We frequently explain things with video. Sometimes captions help. Digital video captions are an "evolving standard", which is tech-speak for "dumber than anyone wants." However, Wistia, the company we use (and love) for business video hosting, supports captions. Yay.
The de facto standard for digital video captions - at this early stage - is the "SRT" or "Subrip" format. It's a simple text file - line number, timecode, caption, blank. Amazingly low-tech. It looks like this:
00:03:10,500 --> 00:00:13,000 Look, Jane, over there 2 00:00:15,000 --> 00:00:18,000 Why, it's the giant aardvark!
The process of captioning goes something like this:
Open Wistia. Upload SRT file. Hit Play. Notice timing error. Hit Stop. Say rude things. Open Caption file. Edit timecode. Mistype timecode. Save file. Hit Play. Notice timing error. Do Loop.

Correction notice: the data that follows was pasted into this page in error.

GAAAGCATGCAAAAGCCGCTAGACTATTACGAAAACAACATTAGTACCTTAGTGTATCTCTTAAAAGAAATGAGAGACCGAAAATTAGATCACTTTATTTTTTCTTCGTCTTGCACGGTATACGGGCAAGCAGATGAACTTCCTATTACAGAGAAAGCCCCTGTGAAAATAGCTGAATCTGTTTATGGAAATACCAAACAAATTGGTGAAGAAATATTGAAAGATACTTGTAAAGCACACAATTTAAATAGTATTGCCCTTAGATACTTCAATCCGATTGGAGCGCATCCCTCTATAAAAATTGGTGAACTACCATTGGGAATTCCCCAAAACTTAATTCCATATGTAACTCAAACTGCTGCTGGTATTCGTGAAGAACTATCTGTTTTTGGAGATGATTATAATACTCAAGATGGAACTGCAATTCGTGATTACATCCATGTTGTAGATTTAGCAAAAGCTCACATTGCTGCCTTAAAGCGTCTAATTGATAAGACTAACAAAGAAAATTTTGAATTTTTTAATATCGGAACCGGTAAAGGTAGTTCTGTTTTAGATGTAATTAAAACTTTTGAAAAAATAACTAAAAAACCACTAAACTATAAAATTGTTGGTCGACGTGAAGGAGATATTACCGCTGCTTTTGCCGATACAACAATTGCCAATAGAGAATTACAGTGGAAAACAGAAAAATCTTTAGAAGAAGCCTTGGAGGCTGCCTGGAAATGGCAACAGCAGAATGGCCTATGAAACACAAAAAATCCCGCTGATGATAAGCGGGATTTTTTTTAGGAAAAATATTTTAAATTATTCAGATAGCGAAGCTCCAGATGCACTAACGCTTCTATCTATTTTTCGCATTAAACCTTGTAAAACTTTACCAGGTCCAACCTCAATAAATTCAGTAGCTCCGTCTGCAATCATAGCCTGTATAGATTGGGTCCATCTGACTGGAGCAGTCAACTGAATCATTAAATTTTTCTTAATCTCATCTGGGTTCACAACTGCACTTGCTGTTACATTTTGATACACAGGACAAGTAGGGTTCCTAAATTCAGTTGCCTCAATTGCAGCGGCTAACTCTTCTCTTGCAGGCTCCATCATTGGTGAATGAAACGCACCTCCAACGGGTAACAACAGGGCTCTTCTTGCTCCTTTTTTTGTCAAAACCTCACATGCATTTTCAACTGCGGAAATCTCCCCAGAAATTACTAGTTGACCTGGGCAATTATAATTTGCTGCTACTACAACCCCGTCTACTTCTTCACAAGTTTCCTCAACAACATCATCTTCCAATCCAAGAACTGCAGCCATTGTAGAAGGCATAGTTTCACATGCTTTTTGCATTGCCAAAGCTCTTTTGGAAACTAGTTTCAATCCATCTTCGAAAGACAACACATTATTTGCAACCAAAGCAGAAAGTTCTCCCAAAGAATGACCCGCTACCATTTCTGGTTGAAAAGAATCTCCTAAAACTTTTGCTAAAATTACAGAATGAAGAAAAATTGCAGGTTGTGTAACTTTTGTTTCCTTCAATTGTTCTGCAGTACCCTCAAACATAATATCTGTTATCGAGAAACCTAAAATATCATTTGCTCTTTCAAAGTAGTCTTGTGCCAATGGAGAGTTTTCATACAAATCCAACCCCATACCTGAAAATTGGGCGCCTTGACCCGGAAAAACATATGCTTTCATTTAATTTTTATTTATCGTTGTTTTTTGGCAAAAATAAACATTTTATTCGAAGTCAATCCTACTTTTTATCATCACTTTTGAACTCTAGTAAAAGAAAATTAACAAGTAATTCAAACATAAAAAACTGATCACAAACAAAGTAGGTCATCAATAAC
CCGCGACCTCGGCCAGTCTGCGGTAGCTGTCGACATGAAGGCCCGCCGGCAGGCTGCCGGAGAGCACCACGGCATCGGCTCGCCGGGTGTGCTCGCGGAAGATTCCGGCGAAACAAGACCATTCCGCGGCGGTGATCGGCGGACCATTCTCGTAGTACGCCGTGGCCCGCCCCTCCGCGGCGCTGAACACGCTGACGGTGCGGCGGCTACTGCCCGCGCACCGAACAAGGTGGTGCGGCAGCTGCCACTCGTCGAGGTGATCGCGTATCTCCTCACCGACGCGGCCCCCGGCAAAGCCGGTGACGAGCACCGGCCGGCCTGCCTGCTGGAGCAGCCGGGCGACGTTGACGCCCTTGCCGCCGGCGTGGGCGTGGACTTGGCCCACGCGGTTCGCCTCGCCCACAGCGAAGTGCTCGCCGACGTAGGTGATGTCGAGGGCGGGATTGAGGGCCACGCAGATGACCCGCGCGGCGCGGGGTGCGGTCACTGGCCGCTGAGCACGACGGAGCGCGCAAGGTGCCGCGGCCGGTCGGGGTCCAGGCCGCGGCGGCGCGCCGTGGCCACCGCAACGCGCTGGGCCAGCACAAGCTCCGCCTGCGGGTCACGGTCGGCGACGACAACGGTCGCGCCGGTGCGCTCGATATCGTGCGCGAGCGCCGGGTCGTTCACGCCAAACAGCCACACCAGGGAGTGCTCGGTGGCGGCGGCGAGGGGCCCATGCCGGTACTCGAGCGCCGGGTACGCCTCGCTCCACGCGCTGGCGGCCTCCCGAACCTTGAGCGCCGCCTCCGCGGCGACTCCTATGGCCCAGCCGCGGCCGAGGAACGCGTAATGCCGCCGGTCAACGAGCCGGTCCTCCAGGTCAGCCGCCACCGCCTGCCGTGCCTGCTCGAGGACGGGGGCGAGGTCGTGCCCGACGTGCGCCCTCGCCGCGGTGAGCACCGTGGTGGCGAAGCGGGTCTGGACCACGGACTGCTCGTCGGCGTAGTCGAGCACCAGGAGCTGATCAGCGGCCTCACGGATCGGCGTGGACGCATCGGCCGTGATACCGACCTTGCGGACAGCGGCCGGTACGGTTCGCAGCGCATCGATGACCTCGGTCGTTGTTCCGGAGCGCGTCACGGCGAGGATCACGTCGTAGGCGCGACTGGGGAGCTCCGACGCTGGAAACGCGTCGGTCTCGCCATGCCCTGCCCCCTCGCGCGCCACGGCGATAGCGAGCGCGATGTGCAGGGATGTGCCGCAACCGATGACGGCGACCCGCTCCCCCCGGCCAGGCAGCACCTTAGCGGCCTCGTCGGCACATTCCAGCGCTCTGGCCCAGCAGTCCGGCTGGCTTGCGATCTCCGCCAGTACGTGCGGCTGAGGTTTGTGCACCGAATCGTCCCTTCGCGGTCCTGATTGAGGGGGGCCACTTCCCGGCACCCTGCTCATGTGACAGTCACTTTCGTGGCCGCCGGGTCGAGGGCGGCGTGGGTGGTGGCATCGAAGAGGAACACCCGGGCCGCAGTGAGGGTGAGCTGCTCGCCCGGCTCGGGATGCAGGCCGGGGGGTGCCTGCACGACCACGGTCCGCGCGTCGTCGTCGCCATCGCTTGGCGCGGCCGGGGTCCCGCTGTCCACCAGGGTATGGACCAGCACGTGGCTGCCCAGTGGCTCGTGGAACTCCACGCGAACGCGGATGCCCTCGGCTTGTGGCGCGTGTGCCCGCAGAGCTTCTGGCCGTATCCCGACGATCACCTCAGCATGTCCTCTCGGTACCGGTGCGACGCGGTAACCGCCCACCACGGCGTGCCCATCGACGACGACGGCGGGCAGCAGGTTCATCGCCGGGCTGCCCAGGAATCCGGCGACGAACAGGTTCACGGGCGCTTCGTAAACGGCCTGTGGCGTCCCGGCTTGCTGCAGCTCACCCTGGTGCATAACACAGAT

It's just tedious, and we couldn't find a software tool to suit our pragmatic approach. So we made one in Excel, and you can have it. Free under a Creative Commons license.
It's pretty simple to use. Paste in your script. Enter word count, character count, and length (seconds). It'll guesstimate timing, based on the length of each line. And it will lay out an SRT file that you can just copy & paste - into a text editor, or right into Wistia's interface in our case. Correcting timing is easier, and subsequent lines adjust themselves while maintaining timing.
You can override the calculated timing ("char/sec") to adjust the timing for a script as a whole, then tweak individual line start-times. (Eyeball the end time for the LAST line - futz with the char/sec measure until it matches.)
Hope you find it helpful! Send suggestions my way (matthew at say it visually dot com) - i'll update as time and priority permit.
PS Added a tab to swap lines from an existing caption file, while preserving timing and numbers.